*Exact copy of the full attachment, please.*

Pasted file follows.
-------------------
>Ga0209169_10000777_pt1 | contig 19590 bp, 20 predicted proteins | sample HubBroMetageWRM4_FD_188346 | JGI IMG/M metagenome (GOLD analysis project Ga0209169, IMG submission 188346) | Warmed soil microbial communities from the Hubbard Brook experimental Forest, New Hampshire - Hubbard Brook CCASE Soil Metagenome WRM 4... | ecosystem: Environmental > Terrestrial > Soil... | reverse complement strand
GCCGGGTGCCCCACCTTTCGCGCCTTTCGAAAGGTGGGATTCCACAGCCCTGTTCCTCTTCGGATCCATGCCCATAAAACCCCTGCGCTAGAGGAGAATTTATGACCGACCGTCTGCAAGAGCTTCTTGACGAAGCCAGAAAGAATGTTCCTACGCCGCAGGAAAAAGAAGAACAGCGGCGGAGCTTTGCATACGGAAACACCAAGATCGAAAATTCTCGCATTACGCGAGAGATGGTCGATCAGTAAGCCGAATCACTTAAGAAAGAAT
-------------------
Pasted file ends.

>Ga0209169_10000777_pt1 | contig 19590 bp, 20 predicted proteins | sample HubBroMetageWRM4_FD_188346 | JGI IMG/M metagenome (GOLD analysis project Ga0209169, IMG submission 188346) | Warmed soil microbial communities from the Hubbard Brook experimental Forest, New Hampshire - Hubbard Brook CCASE Soil Metagenome WRM 4... | ecosystem: Environmental > Terrestrial > Soil... | reverse complement strand
GCCGGGTGCCCCACCTTTCGCGCCTTTCGAAAGGTGGGATTCCACAGCCCTGTTCCTCTTCGGATCCATGCCCATAAAACCCCTGCGCTAGAGGAGAATTTATGACCGACCGTCTGCAAGAGCTTCTTGACGAAGCCAGAAAGAATGTTCCTACGCCGCAGGAAAAAGAAGAACAGCGGCGGAGCTTTGCATACGGAAACACCAAGATCGAAAATTCTCGCATTACGCGAGAGATGGTCGATCAGTAAGCCGAATCACTTAAGAAAGAAT